Nebraska advocates say ‘Women’s Bill of Rights’ does not focus on needed priorities
LINCOLN — Two of the state’s largest women’s rights groups say a new “Women’s Bill of Rights” misses the mark when seeking to support Nebraska women.
Gov. Jim Pillen on Aug. 30 signed the executive order, which defines “male” and “female” for the state’s executive branch and varying agencies, boards and commissions based on the development of peoples’ reproductive systems.
In that “Women’s Bill of Rights,” a “female” is defined as someone whose biological reproductive system is developed to produce ova and a “male” as someone whose biological reproductive system is developed to fertilize the ova of a female.
Legislatures in Kansas and Tennessee have passed laws with similar definitions while Oklahoma Gov. Kevin Stitt, like Pillen, signed an executive order in August.
However, Erin Feichtinger, policy director for the Women’s Fund of Omaha, said she thinks there are no rights included in the “bill of rights.” It also comes after countless policies and ideas have been brought to the Legislature.
“Instead, what we got was an executive order that tells us what our genitals are,” Feichtinger said. “I fail to see in even the wildest stretches of my imagination how this gives women rights.”
Pillen to advocate for single-sex spaces
Pillen said in a statement nearly identical to the one he issued when he signed the order that it is “common sense” that men do not belong in women-only spaces.
“I will continue to protect our kids and women’s athletics by ensuring single-sex spaces are provided for women’s sports, bathrooms and changing rooms,” Pillen said in a statement.
The statement did not answer a question of what further protections Pillen would support.
Other priorities exist ‘to infinity’
Since its founding, the Women’s Fund has fought for thoughtful policies to support women in all aspects of their lives, Feichtinger said. However, lawmakers are seeking to use transgender women to “protect” women, she added, when what women need is support.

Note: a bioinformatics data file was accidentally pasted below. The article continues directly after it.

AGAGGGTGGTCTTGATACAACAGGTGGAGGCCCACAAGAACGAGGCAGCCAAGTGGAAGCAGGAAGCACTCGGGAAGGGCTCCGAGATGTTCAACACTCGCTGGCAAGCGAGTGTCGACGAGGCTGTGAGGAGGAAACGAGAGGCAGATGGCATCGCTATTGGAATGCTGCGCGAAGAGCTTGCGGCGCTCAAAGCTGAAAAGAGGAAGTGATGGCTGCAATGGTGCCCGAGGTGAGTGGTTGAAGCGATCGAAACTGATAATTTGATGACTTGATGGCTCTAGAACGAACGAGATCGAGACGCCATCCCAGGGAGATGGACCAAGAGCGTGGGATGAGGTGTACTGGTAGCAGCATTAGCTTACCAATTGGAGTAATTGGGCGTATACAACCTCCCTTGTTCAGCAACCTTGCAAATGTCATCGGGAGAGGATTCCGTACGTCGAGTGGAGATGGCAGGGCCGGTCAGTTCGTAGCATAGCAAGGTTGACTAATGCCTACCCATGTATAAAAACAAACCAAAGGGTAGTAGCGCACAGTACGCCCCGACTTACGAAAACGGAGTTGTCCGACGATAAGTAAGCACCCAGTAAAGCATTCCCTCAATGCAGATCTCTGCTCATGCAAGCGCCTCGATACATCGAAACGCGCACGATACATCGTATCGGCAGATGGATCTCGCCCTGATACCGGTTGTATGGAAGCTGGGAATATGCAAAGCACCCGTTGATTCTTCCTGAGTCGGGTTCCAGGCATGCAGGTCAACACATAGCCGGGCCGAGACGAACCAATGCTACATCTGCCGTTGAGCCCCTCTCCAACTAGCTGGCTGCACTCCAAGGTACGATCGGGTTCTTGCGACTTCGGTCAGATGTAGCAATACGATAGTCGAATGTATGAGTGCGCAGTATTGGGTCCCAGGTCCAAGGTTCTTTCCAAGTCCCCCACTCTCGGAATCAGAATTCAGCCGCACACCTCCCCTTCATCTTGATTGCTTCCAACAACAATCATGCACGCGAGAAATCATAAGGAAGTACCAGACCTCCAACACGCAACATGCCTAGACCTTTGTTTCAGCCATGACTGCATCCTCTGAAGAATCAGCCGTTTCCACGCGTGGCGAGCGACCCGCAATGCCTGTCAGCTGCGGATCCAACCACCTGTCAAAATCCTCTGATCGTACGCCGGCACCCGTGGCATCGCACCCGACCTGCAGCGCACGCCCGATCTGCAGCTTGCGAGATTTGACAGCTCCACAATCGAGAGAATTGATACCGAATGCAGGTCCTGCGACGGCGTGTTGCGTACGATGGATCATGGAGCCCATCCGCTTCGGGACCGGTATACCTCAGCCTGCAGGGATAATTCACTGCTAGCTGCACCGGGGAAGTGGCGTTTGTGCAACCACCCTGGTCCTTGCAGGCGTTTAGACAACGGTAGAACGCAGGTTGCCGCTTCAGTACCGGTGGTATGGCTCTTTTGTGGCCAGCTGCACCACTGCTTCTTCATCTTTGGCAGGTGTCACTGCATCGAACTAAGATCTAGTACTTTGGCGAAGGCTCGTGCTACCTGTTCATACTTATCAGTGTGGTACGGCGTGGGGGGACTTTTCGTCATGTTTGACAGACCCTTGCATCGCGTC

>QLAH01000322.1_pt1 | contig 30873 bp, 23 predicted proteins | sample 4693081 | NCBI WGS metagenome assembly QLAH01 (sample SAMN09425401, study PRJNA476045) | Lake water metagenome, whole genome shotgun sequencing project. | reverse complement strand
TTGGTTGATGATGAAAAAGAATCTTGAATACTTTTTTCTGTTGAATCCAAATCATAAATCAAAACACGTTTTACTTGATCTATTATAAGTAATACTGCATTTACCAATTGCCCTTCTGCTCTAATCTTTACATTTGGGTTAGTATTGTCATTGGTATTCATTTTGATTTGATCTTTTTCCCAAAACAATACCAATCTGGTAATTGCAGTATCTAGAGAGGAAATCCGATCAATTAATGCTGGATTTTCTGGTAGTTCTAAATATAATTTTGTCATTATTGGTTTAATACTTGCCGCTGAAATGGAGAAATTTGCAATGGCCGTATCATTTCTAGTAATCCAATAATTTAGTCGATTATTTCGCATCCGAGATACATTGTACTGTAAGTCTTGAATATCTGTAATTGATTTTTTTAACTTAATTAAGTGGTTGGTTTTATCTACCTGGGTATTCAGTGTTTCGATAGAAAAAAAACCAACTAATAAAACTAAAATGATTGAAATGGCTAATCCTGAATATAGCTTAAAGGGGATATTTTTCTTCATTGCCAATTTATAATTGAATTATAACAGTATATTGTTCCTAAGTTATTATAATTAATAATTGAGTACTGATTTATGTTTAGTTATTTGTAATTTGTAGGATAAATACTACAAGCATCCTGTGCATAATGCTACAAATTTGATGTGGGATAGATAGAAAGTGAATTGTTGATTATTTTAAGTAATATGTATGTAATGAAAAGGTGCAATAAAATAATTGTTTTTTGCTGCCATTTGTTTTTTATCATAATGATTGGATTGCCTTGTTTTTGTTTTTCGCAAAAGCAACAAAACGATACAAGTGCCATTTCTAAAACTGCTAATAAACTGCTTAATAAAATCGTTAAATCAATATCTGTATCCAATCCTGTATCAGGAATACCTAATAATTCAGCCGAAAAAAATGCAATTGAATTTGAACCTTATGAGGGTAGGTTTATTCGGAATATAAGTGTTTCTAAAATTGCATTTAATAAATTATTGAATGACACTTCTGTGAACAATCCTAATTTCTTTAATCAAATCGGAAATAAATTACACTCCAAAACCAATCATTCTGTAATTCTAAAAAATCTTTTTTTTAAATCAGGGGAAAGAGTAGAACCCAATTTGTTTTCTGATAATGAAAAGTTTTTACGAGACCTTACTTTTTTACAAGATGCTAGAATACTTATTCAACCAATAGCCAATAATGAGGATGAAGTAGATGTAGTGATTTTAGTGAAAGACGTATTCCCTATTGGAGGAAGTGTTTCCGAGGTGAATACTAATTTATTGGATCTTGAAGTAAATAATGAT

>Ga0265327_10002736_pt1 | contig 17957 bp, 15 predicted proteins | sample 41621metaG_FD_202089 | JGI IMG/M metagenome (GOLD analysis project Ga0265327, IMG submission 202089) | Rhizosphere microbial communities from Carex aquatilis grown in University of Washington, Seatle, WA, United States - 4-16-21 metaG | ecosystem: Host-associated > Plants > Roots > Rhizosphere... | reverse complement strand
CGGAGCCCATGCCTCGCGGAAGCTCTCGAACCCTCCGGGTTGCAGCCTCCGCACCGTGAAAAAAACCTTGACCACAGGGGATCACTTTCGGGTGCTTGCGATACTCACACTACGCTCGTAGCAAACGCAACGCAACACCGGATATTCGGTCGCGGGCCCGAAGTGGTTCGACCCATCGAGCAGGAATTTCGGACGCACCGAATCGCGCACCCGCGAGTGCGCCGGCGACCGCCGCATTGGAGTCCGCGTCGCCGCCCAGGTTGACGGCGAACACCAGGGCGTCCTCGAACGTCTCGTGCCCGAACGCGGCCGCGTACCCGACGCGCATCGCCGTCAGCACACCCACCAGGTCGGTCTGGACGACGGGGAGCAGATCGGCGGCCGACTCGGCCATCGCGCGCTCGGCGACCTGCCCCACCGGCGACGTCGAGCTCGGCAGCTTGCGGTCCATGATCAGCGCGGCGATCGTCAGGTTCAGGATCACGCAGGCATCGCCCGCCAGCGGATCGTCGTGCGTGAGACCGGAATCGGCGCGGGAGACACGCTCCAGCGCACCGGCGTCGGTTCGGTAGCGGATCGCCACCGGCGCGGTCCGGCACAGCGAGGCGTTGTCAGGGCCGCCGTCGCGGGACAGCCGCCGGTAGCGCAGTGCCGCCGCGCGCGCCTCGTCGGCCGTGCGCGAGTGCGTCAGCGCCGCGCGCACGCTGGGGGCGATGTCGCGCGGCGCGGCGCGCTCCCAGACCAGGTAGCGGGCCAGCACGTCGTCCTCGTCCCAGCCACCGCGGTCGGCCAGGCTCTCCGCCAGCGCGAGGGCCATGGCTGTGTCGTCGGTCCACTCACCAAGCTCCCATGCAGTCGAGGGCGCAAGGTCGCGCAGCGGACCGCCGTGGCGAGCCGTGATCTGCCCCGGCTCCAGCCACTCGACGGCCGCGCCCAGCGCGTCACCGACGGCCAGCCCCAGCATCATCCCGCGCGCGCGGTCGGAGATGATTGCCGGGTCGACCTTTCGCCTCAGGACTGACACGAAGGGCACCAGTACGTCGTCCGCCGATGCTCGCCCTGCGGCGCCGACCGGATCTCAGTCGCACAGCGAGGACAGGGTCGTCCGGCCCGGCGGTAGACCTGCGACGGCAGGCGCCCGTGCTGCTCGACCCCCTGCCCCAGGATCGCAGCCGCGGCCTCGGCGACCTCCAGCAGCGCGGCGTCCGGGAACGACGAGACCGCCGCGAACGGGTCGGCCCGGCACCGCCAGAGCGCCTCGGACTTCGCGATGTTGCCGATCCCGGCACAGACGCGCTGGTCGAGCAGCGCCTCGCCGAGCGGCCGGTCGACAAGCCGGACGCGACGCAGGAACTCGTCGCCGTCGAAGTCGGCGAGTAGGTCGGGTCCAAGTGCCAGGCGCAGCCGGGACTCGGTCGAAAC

“Please do not use some faux concern for Nebraska women to further marginalize a population that we identify with,” Feichtinger added.
MaryLee Moulton, co-president of the League of Women Voters of Nebraska, said Pillen’s order is “another volley” in a culture fight that continues to be waged in Nebraska.
“As a woman, personally, I don’t want to have my womanhood held up to oppress somebody else,” Moulton said.
Moulton said the state needs to address issues as if they’ve asked “average Sally on the street” what they would want, which is “not rocket science.”
Feichtinger and Moulton listed alternative efforts the state could do to support women, such as:
- Closing the gender wage gap.
- Improving maternal mortality rates and health care deserts.
- Fully funding domestic violence shelters or programming.
- Ending gender-based violence.
- Providing free period products or mammograms.
- Establishing a system for family or paid sick leave.
- Reducing the cost of child care.
- Building affordable, safe and habitable housing.
“Why are you releasing a woman’s bill of rights that doesn’t address any of the substantive real issues of what’s important to women in Nebraska?” Moulton questioned.